I have always been a big fan of young adult novels. I don’t believe that the genre gets enough credit for how many genuine, heartfelt, incredibly original stories it produces. In December, I read two of the best young adult novels I have ever read. Which is saying a lot. Even if young adult books aren’t really your thing, I strongly encourage you to give these two a chance.
I’ll Give You the Sun by Jandy Nelson
This novel centres around twins Noah and Jude, who lost their mother at the age of 14 and whose relationship has since shattered. At 16, they are barely speaking to one another. Until a mystery at the centre of their lives begins to unravel.
The prose and the format are what really set this book apart. It was some of the most original prose I have ever encountered, and I found myself re-reading sentences again and again because they were so beautiful, and structured in such a unique way. As well, it shifts between the two perspectives of Noah and Jude, which is a familiar enough narrative device. However, in Noah’s perspective, we are with the twins when they are 14, and in Jude’s perspective, we are with them at the age of 16. Having these two timelines was such an interesting and engaging way to weave the narrative together, and was one of the reasons that I so enjoyed the novel. Jandy Nelson does such a great job with the split perspective as well. I have found that a lot of novels that attempt to use this device get bogged down by an inability to distinguish between the two voices (ahem, Philippa Gregory), but that is never a problem in I’ll Give You the Sun. Noah and Jude each have a unique way of looking at the world and expressing themselves, and that makes the whole story even more powerful.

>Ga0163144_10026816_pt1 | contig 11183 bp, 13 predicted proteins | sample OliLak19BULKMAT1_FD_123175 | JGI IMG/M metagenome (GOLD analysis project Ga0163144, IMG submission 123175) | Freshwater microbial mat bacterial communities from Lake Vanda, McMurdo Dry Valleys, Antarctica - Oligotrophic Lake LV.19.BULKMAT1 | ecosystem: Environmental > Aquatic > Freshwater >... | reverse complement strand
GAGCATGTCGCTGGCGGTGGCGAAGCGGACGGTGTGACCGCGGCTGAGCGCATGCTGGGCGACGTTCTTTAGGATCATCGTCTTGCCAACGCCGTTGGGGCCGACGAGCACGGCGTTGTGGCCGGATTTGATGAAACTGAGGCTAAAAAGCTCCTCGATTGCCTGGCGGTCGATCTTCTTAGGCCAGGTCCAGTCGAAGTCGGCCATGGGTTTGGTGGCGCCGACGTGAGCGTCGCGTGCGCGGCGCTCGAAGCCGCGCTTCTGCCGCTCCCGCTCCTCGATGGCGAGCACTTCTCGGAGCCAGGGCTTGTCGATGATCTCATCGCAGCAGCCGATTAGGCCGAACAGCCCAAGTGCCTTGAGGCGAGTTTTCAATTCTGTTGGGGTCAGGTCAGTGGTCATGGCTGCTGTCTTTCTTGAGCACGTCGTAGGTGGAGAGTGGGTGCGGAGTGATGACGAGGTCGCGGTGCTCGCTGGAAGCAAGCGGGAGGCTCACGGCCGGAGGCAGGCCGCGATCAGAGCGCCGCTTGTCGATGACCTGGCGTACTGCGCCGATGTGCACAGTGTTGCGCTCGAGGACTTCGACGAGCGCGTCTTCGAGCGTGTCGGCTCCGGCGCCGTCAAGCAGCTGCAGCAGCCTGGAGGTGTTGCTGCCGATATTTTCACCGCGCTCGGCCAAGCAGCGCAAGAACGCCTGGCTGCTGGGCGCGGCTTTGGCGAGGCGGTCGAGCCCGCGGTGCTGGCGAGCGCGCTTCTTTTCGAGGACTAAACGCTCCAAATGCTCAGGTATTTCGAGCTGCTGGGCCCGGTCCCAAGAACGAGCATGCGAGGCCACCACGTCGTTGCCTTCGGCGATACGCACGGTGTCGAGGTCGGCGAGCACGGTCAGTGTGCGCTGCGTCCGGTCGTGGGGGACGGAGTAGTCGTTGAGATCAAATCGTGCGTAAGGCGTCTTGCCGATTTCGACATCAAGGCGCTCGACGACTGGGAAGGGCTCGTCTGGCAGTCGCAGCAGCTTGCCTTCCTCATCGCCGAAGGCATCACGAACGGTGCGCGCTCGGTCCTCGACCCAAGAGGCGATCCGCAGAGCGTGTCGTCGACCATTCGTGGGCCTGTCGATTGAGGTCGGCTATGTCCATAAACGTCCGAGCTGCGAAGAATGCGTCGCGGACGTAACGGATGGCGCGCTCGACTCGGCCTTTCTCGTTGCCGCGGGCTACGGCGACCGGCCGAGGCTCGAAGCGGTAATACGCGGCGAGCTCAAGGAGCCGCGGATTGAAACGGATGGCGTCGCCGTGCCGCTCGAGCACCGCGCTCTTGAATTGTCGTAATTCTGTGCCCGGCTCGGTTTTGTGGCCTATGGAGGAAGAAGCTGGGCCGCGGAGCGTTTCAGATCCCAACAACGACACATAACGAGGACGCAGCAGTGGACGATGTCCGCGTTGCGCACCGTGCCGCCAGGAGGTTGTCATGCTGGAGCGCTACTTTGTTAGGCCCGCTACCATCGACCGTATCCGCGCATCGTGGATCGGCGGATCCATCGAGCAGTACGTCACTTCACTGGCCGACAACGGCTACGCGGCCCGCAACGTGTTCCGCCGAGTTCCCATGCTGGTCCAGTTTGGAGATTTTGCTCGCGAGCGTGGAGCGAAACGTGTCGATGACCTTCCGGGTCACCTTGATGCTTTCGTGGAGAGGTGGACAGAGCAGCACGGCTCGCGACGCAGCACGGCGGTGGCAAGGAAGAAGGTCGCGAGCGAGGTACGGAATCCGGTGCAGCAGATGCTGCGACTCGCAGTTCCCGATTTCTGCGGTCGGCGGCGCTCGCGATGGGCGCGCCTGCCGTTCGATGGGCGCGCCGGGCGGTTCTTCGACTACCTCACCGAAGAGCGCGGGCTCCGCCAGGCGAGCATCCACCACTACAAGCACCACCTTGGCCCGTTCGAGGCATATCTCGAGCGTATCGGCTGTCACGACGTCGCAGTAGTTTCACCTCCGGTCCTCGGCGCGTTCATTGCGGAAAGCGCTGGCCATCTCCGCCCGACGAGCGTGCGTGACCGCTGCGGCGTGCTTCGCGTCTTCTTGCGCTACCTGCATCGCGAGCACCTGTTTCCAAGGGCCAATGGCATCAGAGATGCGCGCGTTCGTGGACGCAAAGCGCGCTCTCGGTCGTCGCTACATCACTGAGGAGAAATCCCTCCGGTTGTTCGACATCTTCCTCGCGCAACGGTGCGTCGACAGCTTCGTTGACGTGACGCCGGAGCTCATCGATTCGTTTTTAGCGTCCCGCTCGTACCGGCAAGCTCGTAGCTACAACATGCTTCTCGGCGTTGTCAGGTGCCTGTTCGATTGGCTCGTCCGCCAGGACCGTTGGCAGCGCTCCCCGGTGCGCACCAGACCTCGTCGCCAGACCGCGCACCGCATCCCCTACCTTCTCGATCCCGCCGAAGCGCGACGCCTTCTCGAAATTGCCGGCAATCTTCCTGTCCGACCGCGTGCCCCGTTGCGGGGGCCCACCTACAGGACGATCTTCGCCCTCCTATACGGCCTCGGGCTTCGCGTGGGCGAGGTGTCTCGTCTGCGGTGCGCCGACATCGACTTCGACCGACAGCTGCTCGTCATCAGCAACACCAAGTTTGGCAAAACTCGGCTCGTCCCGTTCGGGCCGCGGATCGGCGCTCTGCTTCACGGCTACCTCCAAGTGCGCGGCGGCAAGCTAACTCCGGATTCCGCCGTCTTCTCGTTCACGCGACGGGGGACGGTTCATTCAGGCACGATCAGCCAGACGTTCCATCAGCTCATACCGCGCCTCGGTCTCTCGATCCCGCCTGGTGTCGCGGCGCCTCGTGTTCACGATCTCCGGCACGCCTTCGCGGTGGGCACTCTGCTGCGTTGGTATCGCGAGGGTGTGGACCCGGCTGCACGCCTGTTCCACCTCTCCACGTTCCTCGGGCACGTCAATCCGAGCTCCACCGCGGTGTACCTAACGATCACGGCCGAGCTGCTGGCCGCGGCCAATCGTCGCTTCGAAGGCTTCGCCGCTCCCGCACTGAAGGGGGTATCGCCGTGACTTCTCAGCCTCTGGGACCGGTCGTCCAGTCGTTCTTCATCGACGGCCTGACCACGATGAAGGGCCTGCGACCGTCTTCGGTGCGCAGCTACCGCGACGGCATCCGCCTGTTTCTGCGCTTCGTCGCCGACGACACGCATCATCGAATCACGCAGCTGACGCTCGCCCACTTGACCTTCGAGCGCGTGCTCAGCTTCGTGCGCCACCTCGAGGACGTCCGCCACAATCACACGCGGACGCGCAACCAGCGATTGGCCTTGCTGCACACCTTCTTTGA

When I was done, I felt like I had been enfolded by the story, mushed up, and been reborn again. I had a book hangover for days. My first book hangover in a long while.
We Were Liars by E. Lockhart
Cadence Sinclair Eastman has been going to her family’s island off of Martha’s Vineyard every summer for her whole life. The Sinclairs are wealthy, beautiful, and damaged, and now, they are all harboring a secret. Something happened two years ago, the summer that Cadence was 15, and Cadence has no idea what it was. All she knows is that she woke up half-naked on the beach, and sustained injuries that have haunted her for two years. No one else is talking. What happened? How will Cadence figure it out?
This book is a mystery delivered in sparse and lovely prose. It’s a great mystery, too. I had actually guessed what had really happened early on in the book, but as I continued reading, I began doubting my conclusion so much that I changed my mind more than three times. I was so off-balance and engaged, I sped through the book in about one day. It put me in mind of summers spent at our own family cabin with my own cousins, and the versions of ourselves that have disappeared. It was nostalgic and lovely and really really painful.
All in all, these were two of the best books that I read this year. What about you guys?